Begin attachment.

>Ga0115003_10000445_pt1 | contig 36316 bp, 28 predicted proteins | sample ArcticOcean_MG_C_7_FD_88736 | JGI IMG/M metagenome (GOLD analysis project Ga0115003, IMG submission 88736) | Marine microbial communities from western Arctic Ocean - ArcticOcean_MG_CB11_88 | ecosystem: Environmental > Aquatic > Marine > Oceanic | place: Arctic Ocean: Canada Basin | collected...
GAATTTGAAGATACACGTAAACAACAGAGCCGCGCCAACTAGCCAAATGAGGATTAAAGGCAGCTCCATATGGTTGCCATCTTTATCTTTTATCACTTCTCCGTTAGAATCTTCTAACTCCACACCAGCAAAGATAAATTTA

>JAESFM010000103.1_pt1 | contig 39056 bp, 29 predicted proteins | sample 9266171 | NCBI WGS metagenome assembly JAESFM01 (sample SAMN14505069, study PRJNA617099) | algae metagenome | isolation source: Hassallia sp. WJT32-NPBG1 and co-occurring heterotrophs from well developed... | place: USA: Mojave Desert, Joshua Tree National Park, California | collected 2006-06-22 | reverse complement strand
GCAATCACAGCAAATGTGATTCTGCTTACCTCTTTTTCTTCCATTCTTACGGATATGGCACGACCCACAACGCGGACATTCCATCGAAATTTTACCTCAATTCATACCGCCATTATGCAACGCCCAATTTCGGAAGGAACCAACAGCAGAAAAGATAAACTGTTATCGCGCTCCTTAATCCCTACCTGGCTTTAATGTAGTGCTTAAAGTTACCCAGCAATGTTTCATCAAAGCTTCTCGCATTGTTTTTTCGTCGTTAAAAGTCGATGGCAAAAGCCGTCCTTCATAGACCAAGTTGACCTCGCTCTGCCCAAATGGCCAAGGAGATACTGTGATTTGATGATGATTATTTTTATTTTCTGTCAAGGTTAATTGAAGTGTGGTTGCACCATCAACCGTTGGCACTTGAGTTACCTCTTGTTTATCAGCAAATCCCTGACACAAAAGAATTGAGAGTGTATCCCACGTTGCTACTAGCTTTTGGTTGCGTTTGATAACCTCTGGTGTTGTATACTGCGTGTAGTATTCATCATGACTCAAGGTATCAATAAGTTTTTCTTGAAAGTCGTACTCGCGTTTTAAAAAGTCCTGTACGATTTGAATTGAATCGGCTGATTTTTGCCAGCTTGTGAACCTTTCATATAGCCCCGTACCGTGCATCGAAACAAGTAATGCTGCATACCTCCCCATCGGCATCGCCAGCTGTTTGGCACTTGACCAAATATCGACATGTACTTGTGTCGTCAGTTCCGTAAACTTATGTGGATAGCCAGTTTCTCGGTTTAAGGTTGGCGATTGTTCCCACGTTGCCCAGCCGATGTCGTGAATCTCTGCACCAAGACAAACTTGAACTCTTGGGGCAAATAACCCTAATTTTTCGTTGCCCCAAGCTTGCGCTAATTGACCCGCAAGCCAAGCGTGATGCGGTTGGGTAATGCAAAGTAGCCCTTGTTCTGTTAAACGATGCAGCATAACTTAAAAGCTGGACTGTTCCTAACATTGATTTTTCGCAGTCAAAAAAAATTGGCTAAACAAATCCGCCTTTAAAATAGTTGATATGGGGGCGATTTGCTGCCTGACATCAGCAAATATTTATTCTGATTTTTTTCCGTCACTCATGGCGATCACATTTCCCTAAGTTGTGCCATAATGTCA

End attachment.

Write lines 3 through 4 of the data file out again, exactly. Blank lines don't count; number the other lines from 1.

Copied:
>JAESFM010000103.1_pt1 | contig 39056 bp, 29 predicted proteins | sample 9266171 | NCBI WGS metagenome assembly JAESFM01 (sample SAMN14505069, study PRJNA617099) | algae metagenome | isolation source: Hassallia sp. WJT32-NPBG1 and co-occurring heterotrophs from well developed... | place: USA: Mojave Desert, Joshua Tree National Park, California | collected 2006-06-22 | reverse complement strand
GCAATCACAGCAAATGTGATTCTGCTTACCTCTTTTTCTTCCATTCTTACGGATATGGCACGACCCACAACGCGGACATTCCATCGAAATTTTACCTCAATTCATACCGCCATTATGCAACGCCCAATTTCGGAAGGAACCAACAGCAGAAAAGATAAACTGTTATCGCGCTCCTTAATCCCTACCTGGCTTTAATGTAGTGCTTAAAGTTACCCAGCAATGTTTCATCAAAGCTTCTCGCATTGTTTTTTCGTCGTTAAAAGTCGATGGCAAAAGCCGTCCTTCATAGACCAAGTTGACCTCGCTCTGCCCAAATGGCCAAGGAGATACTGTGATTTGATGATGATTATTTTTATTTTCTGTCAAGGTTAATTGAAGTGTGGTTGCACCATCAACCGTTGGCACTTGAGTTACCTCTTGTTTATCAGCAAATCCCTGACACAAAAGAATTGAGAGTGTATCCCACGTTGCTACTAGCTTTTGGTTGCGTTTGATAACCTCTGGTGTTGTATACTGCGTGTAGTATTCATCATGACTCAAGGTATCAATAAGTTTTTCTTGAAAGTCGTACTCGCGTTTTAAAAAGTCCTGTACGATTTGAATTGAATCGGCTGATTTTTGCCAGCTTGTGAACCTTTCATATAGCCCCGTACCGTGCATCGAAACAAGTAATGCTGCATACCTCCCCATCGGCATCGCCAGCTGTTTGGCACTTGACCAAATATCGACATGTACTTGTGTCGTCAGTTCCGTAAACTTATGTGGATAGCCAGTTTCTCGGTTTAAGGTTGGCGATTGTTCCCACGTTGCCCAGCCGATGTCGTGAATCTCTGCACCAAGACAAACTTGAACTCTTGGGGCAAATAACCCTAATTTTTCGTTGCCCCAAGCTTGCGCTAATTGACCCGCAAGCCAAGCGTGATGCGGTTGGGTAATGCAAAGTAGCCCTTGTTCTGTTAAACGATGCAGCATAACTTAAAAGCTGGACTGTTCCTAACATTGATTTTTCGCAGTCAAAAAAAATTGGCTAAACAAATCCGCCTTTAAAATAGTTGATATGGGGGCGATTTGCTGCCTGACATCAGCAAATATTTATTCTGATTTTTTTCCGTCACTCATGGCGATCACATTTCCCTAAGTTGTGCCATAATGTCA